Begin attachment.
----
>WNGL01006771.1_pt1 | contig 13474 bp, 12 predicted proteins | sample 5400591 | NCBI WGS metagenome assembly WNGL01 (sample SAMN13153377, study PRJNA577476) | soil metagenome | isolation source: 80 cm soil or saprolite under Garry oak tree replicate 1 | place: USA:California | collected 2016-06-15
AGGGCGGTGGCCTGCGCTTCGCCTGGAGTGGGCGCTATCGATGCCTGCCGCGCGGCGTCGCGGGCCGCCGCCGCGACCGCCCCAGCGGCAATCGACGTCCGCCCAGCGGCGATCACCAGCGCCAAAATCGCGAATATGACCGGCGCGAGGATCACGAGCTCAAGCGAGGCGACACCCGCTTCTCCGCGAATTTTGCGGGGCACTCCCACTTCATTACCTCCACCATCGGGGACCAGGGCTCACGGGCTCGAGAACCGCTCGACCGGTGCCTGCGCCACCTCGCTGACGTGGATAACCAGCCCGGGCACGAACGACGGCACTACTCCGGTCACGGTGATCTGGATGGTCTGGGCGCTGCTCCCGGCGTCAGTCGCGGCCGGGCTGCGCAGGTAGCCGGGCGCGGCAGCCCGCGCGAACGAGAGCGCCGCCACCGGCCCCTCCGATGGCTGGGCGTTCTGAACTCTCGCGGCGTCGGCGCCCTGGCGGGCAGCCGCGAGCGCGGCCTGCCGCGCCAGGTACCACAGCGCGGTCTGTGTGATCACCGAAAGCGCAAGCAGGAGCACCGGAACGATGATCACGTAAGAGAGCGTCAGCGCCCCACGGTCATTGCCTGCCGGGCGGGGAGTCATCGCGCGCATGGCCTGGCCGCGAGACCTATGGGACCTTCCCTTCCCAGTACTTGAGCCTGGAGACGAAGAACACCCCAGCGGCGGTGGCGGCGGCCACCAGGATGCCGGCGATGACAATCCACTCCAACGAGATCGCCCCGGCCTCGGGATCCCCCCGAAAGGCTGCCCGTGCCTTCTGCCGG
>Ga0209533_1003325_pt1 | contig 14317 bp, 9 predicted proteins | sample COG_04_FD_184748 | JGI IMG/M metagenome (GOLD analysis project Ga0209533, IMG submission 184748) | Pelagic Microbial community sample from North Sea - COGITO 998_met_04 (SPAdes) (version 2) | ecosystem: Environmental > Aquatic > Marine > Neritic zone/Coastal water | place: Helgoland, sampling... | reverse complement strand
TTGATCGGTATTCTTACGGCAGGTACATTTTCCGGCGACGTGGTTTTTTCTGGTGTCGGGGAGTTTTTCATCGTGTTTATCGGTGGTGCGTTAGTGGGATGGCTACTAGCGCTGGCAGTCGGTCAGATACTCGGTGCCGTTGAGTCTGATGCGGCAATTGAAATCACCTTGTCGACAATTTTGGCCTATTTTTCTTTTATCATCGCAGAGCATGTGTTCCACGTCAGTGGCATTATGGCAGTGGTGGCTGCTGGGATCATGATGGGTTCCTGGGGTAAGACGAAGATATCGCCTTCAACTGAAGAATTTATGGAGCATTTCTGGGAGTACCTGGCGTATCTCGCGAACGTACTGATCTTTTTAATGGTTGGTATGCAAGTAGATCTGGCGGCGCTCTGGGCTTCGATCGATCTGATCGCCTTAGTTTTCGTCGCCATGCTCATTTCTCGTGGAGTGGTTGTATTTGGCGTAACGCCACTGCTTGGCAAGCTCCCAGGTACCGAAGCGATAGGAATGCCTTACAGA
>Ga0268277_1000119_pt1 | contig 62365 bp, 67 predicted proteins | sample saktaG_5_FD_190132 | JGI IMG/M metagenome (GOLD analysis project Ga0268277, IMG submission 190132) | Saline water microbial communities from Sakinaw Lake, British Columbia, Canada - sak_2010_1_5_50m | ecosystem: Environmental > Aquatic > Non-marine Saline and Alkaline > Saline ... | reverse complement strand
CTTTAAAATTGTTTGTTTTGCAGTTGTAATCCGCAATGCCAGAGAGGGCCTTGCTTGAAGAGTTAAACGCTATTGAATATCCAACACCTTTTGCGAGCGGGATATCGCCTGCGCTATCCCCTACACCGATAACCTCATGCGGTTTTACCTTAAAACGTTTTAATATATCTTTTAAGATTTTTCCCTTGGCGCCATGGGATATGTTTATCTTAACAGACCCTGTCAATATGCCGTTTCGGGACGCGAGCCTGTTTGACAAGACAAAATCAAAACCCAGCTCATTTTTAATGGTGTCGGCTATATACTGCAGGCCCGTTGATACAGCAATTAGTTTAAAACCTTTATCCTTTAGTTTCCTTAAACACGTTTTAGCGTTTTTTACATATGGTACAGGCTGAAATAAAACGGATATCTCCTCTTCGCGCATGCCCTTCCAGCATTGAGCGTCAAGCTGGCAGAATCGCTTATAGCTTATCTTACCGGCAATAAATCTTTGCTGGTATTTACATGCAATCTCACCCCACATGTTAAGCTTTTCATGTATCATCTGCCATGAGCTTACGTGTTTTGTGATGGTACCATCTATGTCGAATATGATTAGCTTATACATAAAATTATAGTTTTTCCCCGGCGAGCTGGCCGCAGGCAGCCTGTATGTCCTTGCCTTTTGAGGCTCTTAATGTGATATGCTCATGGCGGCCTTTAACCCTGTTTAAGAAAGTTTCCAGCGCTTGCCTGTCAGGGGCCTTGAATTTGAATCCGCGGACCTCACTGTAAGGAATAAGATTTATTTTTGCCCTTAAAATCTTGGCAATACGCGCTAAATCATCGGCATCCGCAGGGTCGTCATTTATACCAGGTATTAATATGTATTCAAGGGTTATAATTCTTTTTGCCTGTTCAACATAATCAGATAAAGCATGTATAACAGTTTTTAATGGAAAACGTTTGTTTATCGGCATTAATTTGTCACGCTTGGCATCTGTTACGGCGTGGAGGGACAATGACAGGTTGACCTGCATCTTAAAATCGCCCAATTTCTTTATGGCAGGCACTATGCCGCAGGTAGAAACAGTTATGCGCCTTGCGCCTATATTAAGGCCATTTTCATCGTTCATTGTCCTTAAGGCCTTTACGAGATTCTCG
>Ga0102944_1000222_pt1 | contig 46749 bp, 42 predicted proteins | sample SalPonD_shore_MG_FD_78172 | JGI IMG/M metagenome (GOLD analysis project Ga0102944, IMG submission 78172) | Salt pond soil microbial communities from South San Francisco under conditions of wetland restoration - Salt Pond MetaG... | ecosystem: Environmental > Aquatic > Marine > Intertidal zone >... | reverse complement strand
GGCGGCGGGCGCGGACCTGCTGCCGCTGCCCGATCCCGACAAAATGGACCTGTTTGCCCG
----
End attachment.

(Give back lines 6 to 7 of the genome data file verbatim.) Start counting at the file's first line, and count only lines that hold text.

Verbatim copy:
CTTTAAAATTGTTTGTTTTGCAGTTGTAATCCGCAATGCCAGAGAGGGCCTTGCTTGAAGAGTTAAACGCTATTGAATATCCAACACCTTTTGCGAGCGGGATATCGCCTGCGCTATCCCCTACACCGATAACCTCATGCGGTTTTACCTTAAAACGTTTTAATATATCTTTTAAGATTTTTCCCTTGGCGCCATGGGATATGTTTATCTTAACAGACCCTGTCAATATGCCGTTTCGGGACGCGAGCCTGTTTGACAAGACAAAATCAAAACCCAGCTCATTTTTAATGGTGTCGGCTATATACTGCAGGCCCGTTGATACAGCAATTAGTTTAAAACCTTTATCCTTTAGTTTCCTTAAACACGTTTTAGCGTTTTTTACATATGGTACAGGCTGAAATAAAACGGATATCTCCTCTTCGCGCATGCCCTTCCAGCATTGAGCGTCAAGCTGGCAGAATCGCTTATAGCTTATCTTACCGGCAATAAATCTTTGCTGGTATTTACATGCAATCTCACCCCACATGTTAAGCTTTTCATGTATCATCTGCCATGAGCTTACGTGTTTTGTGATGGTACCATCTATGTCGAATATGATTAGCTTATACATAAAATTATAGTTTTTCCCCGGCGAGCTGGCCGCAGGCAGCCTGTATGTCCTTGCCTTTTGAGGCTCTTAATGTGATATGCTCATGGCGGCCTTTAACCCTGTTTAAGAAAGTTTCCAGCGCTTGCCTGTCAGGGGCCTTGAATTTGAATCCGCGGACCTCACTGTAAGGAATAAGATTTATTTTTGCCCTTAAAATCTTGGCAATACGCGCTAAATCATCGGCATCCGCAGGGTCGTCATTTATACCAGGTATTAATATGTATTCAAGGGTTATAATTCTTTTTGCCTGTTCAACATAATCAGATAAAGCATGTATAACAGTTTTTAATGGAAAACGTTTGTTTATCGGCATTAATTTGTCACGCTTGGCATCTGTTACGGCGTGGAGGGACAATGACAGGTTGACCTGCATCTTAAAATCGCCCAATTTCTTTATGGCAGGCACTATGCCGCAGGTAGAAACAGTTATGCGCCTTGCGCCTATATTAAGGCCATTTTCATCGTTCATTGTCCTTAAGGCCTTTACGAGATTCTCG
>Ga0102944_1000222_pt1 | contig 46749 bp, 42 predicted proteins | sample SalPonD_shore_MG_FD_78172 | JGI IMG/M metagenome (GOLD analysis project Ga0102944, IMG submission 78172) | Salt pond soil microbial communities from South San Francisco under conditions of wetland restoration - Salt Pond MetaG... | ecosystem: Environmental > Aquatic > Marine > Intertidal zone >... | reverse complement strand